>>> >> >
>>> >> > Good luck to us all
>>> >> >
>>> >> > Mike
>>> >> >
>>> >> >
>>> >> >
>>> >> > On Wednesday, November 26, 2014, Carol Macdonald <
>>> carolmacdon@gmail.com
>>> >> > <javascript:_e(%7B%7D,'cvml','carolmacdon@gmail.com');>> wrote:
>>> >> >
>>> >> > > Hi
>>> >> > >
>>> >> > > There have been some off list postings about this phenomenon. None
>>> of
>>> >> it
>>> >> > > complimentary.  This cannot be sorted out in one move.
>>> >> > >
>>> >> > > I propose that we move onto a different thread -  topic.
>>> >> > >
>>> >> > > Mike, would you like to start us off on something new?
>>> >> > >
>>> >> > > Carol
>>> >> > >
>>> >> > > On 27 November 2014 at 02:49, Martin John Packer <
>>> >> > mpacker@uniandes.edu.co>
>>> >> > > wrote:
>>> >> > >
>>> >> > > > Andy, if you're going to retire, then retire. But don't aim one
>>> or
>>> >> two
>>> >> > > > more underhand blows behind the feint of retiring.
>>> >> > > >
>>> >> > > > Martin
>>> >> > > >
>>> >> > > > On Nov 26, 2014, at 7:24 PM, Andy Blunden <ablunden@mira.net>
>>> wrote:
>>> >> > > >
>>> >> > > > > Well this bloke will retire again at this point. I thought for
>>> a
>>> >> > brief
>>> >> > > > moment there, I thought we had a breakthrough. Certainly, Huw's
>>> "real
>>> >> > > > illusion" is perfectly apt to my mind (it's an expression Marx
>>> uses),
>>> >> > or
>>> >> > > > in  Eric Fromm's words, an illusion with "survival value." Martin
>>> >> says
>>> >> > > > "Consciousness is an objective process that *sometimes* can *give
>>> >> rise
>>> >> > > to*
>>> >> > > > illusions." As Vygotsky says "For him psychology is partly
>>> >> > > phenomenology."
>>> >> > > > > Andy
>>> >> > > > >
>>> >> > >
>>> >>
>>> ------------------------------------------------------------------------
>>> >> > > > > *Andy Blunden*
>>> >> > > > > http://home.pacific.net.au/~andy/
>>> >> > > > >
>>> >> > > > >
>>> >> > > > > Bruce Robinson wrote:
>>> >> > > > >> Henry,
>>> >> > > > >>
>>> >> > > > >> Your wife's question leads to another: who speaks for the
>>> silent
>>> >> > > > majority, many of whom, like me, must be getting fed up with what
>>> >> > David K
>>> >> > > > calls a "rather blokish struggle for power over particular
>>> words'?
>>> >> [Not
>>> >> > > > Richard Nixon :)]
>>> >> > > > >>
>>> >> > > > >> Bruce R
>>> >> > > > >>
>>> >> > > > >> PS: You may also note that I have not changed the subject
>>> heading
>>> >> of
>>> >> > > > this message so that it bears no relation to the content.
>>> Something
>>> >> > else
>>> >> > > I
>>> >> > > > find irritating...
>>> >> > > > >>
>>> >> > > > >> On 26/11/2014 17:16, HENRY SHONERD wrote:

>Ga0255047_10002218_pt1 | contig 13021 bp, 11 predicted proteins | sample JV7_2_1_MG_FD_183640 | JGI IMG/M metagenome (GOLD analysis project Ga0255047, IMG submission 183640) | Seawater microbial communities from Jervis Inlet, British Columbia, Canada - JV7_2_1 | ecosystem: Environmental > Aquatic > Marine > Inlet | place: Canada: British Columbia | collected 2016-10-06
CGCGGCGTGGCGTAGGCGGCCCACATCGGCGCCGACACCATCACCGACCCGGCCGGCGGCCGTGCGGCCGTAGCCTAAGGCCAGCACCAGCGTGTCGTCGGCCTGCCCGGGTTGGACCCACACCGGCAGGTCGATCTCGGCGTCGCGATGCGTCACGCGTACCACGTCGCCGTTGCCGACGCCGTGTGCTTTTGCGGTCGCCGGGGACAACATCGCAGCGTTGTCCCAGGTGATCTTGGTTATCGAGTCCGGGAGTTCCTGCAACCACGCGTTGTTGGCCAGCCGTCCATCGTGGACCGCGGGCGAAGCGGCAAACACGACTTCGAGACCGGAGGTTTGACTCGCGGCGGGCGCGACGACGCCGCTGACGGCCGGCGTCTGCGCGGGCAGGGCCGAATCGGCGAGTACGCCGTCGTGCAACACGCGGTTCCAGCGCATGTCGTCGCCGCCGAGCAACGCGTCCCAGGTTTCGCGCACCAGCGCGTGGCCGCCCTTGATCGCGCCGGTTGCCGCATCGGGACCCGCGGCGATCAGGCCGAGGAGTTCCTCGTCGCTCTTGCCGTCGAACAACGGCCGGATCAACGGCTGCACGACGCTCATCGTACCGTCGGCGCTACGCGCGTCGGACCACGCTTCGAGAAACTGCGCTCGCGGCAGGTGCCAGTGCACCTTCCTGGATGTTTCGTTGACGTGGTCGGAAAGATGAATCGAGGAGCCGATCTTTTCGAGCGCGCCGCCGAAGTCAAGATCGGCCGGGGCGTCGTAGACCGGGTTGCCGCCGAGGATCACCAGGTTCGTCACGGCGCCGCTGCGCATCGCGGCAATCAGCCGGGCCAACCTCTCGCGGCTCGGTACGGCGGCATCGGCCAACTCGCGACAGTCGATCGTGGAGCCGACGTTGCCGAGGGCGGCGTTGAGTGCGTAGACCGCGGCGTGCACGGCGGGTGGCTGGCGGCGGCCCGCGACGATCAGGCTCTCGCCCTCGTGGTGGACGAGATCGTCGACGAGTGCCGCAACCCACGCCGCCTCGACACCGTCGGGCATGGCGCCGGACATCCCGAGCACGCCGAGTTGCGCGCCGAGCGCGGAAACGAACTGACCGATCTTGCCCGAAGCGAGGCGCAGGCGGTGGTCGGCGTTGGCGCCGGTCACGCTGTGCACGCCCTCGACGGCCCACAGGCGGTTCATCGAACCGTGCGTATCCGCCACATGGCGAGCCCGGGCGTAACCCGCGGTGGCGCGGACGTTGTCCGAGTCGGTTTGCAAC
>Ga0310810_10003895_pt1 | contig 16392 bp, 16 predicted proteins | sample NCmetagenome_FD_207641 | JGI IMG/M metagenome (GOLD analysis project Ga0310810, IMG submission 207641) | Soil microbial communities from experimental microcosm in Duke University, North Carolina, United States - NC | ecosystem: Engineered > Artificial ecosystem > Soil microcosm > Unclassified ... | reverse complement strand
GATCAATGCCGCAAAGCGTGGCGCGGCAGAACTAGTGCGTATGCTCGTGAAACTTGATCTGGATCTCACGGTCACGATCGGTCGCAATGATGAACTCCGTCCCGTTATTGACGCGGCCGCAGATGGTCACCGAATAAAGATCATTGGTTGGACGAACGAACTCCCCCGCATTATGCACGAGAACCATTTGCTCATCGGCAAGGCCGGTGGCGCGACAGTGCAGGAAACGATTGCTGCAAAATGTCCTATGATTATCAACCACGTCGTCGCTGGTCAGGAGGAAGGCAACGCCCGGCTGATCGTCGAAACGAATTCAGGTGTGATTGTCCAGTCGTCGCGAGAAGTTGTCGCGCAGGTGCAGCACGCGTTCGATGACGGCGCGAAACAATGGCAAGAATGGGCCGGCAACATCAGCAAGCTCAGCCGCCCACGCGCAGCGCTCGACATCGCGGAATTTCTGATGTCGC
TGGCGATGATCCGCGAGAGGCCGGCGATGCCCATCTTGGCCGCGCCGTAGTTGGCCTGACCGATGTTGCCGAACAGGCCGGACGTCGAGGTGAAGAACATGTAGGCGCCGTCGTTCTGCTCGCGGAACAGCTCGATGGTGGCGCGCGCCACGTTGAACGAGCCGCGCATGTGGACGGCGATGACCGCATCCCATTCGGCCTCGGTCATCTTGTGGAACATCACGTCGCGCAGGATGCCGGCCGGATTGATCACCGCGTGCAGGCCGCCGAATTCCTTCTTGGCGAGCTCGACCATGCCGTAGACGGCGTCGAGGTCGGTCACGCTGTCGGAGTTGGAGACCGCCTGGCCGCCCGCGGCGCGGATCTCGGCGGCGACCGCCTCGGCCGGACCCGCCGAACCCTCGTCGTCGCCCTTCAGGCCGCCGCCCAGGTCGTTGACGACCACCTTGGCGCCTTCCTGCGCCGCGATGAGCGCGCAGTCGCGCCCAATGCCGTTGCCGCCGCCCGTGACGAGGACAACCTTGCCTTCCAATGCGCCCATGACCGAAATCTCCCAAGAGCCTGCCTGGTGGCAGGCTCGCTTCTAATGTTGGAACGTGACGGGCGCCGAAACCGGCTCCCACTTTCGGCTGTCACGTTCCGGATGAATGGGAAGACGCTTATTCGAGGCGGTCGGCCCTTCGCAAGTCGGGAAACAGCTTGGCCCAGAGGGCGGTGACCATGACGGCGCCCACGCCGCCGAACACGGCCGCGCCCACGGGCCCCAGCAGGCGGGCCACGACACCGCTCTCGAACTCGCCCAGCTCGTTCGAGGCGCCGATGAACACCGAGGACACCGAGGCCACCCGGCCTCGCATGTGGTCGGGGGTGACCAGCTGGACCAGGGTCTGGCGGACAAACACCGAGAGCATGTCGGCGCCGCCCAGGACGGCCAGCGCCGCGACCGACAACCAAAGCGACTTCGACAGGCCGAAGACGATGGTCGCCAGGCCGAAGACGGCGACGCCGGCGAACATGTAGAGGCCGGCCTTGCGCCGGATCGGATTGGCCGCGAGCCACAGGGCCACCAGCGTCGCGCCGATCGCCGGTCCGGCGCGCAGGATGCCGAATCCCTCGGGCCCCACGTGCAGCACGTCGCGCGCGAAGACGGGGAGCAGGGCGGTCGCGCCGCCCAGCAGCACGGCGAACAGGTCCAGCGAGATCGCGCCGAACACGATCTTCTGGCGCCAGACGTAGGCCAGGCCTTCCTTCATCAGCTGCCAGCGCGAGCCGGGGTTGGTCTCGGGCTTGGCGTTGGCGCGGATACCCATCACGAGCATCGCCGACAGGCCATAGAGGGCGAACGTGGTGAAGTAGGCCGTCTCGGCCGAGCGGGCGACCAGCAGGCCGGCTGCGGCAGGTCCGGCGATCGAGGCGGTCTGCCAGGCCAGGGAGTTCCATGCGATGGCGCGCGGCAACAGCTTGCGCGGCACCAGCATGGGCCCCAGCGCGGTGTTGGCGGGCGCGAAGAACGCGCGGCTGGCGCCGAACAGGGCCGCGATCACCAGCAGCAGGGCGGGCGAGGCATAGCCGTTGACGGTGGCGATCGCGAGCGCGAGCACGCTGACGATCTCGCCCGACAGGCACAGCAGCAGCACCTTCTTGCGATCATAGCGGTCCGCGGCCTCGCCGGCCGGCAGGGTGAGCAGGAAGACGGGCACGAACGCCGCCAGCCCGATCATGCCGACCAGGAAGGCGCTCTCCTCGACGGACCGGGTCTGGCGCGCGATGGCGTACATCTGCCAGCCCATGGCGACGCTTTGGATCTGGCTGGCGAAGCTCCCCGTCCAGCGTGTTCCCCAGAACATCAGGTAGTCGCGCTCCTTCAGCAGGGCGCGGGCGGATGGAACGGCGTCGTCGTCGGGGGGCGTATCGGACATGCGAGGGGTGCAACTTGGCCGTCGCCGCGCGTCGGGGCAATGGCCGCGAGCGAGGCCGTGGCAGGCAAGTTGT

>>> >> > > > >>> Sister Analisa,
>>> >> > > > >>> Thank you for responding! I was just talking to my wife
>>> (getting
>>> >> > > > personal!) about the chat. She asked me, "How does anyone get to
>>> >> > > > participate in the (XMCA) chat if only a few people take part?" I
>>> >> > > wondered
>>> >> > > > in my email below if too much was expected of written
>>> communication
>>> >> in
>>> >> > > the
>>> >> > > > XMCA chat. With 800 people potentially taking turns, well...what
>>> is
>>> >> > even
>>> >> > > > possible logistically? Mike Cole has talked about this, and, I
>>> think,
>>> >> > has
>>> >> > > > some suggestions on how to deal with the bottlenecking. But even
>>> >> small
>>> >> > > > scale communication can be daunting. I watched, with my wife, a
>>> >> Richard
>>> >> > > > Linklater movie last night, "Before Midnight". Two people, face
>>> to
>>> >> > face,
>>> >> > > in
>>> >> > > > a totally committed relationship, smart people, good people,
>>> trying
>>> >> so
>>> >> > > hard
>>> >> > > > to get it right. Always a work in progress. But it's worth it.
>>> The
>>> >> > > > alternative is despair. I am sure of this: This chat, which
>>> seems to
>>> >> > get
>>> >> > > > bogged down in abstractions, pure thinking in the mud, is really
>>> >> > > > consequential beyond the sensitivities of academics. I said we
>>> >> > > > >> va
>>> >> > > > >>>  lue Vygotsky's "heroism", but that's too macho. I should
>>> have
>>> >> said
>>> >> > > > courage.
>>> >> > > > >>>
>>> >> > > > >>> The Linguistic Relativity Hypothesis is a powerful idea,
>>> often
>>> >> > called
>>> >> > > > the Whorf/Sapir hypothesis. Google it. Really. See what you
>>> think.
>>> >> One
>>> >> > > > gauge of the power of an idea is if it has found its way into
>>> popular
>>> >> > > > discourse. I just this morning heard an NPR radio program (thanks
>>> >> again
>>> >> > > to
>>> >> > > > my wife, who was listening when she heard something she thought I
>>> >> would
>>> >> > > be
>>> >> > > > interested in) that dealt with the Whorf/Sapir hypothesis in its
>>> >> strong
>>> >> > > and
>>> >> > > > weak form.
>>> >> > > > >>>
>>> >> > > > >>> Henry